May indicate a breakthrough a key price level, 
high volumes
Continuing the trend
A halfway point is possible
Gap de rupture
(Breakaway gap)
Large amplitude, significant newsThe start of a new trend
Gap terminal
(Exhaustion gap)
Driven by extreme euphoria or panic, quickly filledEnd of the current trend, quickly reversed

A gap is considered “filled” when market prices return to and cover the area that was left vacant when the gap originally formed.

How do you learn technical analysis?

Technical analysis is a field all its own. To start learning technical analysis, the best strategy is to learn from some of the most influential experts in the industry. Here are several key texts recommended for both beginners and seasoned traders:

  • “Technical Analysis of the Financial Markets” by John J. Murphy — This book is considered a fundamental resource for understanding all aspects of technical analysis.
  • “Trading for a Living” by Alexander Elder — This work covers not only technical analysis but also the psychological challenges of trading.
  • “Japanese Candlestick Charting Techniques” by Steve Nison — Introduces the Western world to the Japanese style of charting, providing essential techniques.
  • “Bollinger on Bollinger Bands” by John Bollinger — Offers insights from the creator of Bollinger Bands, one of the most popular technical indicators.
  • “Encyclopedia of Chart Patterns” by Thomas Bulkowski — This is an excellent resource for learning about and understanding chart patterns with statistical performance evaluations.

To complement your reading, many of these texts offer practical exercises:

  • “Study Guide to Technical Analysis of the Financial Markets” by John J. Murphy
  • “Study Guide for Trading for a Living” by Alexander Elder

Practice plays a crucial role in technical analysis as it trains the eye to detect trading signals as early as possible. Beyond workbooks, practicing in real-world conditions on a trading simulator is also valuable.

However, caution is necessary to avoid overemphasis. There’s a saying that to a man with a hammer, everything looks like a nail. The goal isn’t to identify trading signals at all costs.

Some novice analysts may tend to see buy and sell signals everywhere and might exaggerate their chart markings just to make their signals appear more convincing. Be wary of falling into this trap.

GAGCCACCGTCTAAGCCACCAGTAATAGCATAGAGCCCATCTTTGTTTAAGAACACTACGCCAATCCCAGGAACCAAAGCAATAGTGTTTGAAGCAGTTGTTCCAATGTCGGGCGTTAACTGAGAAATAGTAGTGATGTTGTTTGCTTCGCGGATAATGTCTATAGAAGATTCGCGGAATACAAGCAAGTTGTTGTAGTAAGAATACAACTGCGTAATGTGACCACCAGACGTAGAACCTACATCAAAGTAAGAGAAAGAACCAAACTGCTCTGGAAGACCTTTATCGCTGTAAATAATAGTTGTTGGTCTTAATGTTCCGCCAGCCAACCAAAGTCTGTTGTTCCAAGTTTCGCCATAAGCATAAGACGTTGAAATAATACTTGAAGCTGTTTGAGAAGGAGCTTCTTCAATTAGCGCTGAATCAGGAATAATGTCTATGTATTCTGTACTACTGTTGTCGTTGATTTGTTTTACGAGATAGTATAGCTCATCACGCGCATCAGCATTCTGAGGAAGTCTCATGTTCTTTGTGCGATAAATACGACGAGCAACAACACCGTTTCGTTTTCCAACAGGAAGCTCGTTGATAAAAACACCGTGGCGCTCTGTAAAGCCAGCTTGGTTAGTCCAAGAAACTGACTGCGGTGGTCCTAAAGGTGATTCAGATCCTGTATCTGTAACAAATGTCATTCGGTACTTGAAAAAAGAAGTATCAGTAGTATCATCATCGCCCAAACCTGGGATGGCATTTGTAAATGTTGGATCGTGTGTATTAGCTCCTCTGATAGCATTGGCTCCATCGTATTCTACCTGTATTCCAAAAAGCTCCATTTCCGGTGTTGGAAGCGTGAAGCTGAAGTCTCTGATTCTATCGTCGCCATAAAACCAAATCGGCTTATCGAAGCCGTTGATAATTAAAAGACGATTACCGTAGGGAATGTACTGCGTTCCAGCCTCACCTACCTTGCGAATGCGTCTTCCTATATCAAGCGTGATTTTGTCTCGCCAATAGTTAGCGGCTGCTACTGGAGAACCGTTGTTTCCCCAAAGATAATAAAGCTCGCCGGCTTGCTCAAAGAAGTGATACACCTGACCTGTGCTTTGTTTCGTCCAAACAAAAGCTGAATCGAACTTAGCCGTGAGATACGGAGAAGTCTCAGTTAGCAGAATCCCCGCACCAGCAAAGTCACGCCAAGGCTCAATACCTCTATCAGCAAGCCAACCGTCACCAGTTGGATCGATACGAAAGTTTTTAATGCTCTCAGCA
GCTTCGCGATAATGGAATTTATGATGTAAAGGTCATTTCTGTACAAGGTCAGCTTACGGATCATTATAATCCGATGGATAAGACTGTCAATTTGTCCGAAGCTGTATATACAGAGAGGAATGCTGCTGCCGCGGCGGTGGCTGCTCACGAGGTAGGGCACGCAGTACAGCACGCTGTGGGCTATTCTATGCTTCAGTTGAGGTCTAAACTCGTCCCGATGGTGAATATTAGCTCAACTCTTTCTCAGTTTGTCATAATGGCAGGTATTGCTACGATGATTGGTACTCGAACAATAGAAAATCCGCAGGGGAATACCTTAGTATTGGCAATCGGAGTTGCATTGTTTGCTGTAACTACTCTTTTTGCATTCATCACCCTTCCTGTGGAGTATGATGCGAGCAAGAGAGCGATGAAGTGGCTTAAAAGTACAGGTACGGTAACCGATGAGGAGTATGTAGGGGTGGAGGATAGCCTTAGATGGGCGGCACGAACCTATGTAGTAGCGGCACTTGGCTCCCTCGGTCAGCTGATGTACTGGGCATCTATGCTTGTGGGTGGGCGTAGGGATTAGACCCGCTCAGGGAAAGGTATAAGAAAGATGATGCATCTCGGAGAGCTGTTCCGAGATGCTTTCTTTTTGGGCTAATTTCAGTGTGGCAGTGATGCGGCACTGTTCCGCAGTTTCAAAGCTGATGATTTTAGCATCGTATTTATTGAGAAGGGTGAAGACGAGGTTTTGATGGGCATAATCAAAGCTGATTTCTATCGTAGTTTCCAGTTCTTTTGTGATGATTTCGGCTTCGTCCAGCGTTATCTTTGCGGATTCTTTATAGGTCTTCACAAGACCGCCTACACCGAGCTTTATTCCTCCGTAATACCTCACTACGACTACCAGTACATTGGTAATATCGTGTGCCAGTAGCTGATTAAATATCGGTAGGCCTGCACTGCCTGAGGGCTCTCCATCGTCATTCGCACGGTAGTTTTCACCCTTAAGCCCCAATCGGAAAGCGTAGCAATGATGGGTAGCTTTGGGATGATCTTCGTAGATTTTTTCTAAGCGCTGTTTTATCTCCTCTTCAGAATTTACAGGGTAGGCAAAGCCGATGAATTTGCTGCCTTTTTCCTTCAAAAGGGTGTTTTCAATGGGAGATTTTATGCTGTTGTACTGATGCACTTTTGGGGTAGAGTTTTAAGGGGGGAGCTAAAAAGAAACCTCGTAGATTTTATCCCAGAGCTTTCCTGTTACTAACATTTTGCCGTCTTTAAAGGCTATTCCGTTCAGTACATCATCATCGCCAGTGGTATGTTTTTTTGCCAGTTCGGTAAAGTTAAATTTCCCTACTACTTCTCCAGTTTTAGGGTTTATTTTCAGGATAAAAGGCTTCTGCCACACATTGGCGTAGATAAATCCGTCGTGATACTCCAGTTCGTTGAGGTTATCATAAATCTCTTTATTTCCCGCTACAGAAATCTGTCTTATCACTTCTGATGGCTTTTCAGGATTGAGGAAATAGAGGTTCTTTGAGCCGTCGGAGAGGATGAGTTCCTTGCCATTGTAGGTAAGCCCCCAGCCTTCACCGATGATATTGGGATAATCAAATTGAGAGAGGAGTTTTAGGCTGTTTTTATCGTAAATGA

Conversely, it’s also important not to be overly meticulous or strict in your interpretations. Technical analysis is not a course in geometry but rather an attempt to decipher the underlying dynamics of the market based on a set of indicators.

Chartered Market Technician (CMT)

Founded in 1967, the CMT Association awards Chartered Market Technician® (CMT) certification based on an examination, the CMT Exam. 

This certification goes beyond just understanding technical indicators to study the price formation system through the interaction of supply and demand, as well as related fields such as behavioral finance and quantitative analysis.


CFA Charterholders are exempt from the first level of the CMT program and can start directly at Level 2.

Sayings of the Technical Analyst

While each technical analyst typically takes the time to develop their own trading plan, some consensus views have become part of popular wisdom in the form of stock market proverbs.

Trading SayingsInterpretations
The trend is your friend.Following the trend increases
your likelihood of profitable trades
Never try to catch a falling knife.It’s wiser not to buy an asset in free fall; instead,
wait for stabilization before entering a position.
Buy on the sound of cannons,
sell on the sound of violins.
Excessive market pessimism may present
buying opportunities, while excessive optimism
may signal a good time to sell.


Technical analysis is a crucial trading tool for some, yet considered mere gibberish by others, sparking lively debates within the financial community.

One thing is certain: before using technical analysis to invest in the markets, it’s important to thoroughly test your trading strategies through backtesting and to practice risk-free with paper trading.


What are the differences between technical and fundamental analysis?

Technical analysis focuses on the study of historical prices, while fundamental analysis focuses on the analysis of economic fundamentals. The two methods can be used together or separately.

Does technical analysis work?

No scientific study has definitively confirmed the predictive capabilities of technical analysis, and the topic remains a subject of heated debate among financial professionals. However, there seems to be a general consensus that relying solely on technical analysis is insufficient to outperform the market consistently.

Maxime Parra

Maxime holds two master’s degrees from the SKEMA Business School and FFBC: a Master of Management and a Master of International Financial Analysis. As founder and editor-in-chief of, he writes daily about financial trading.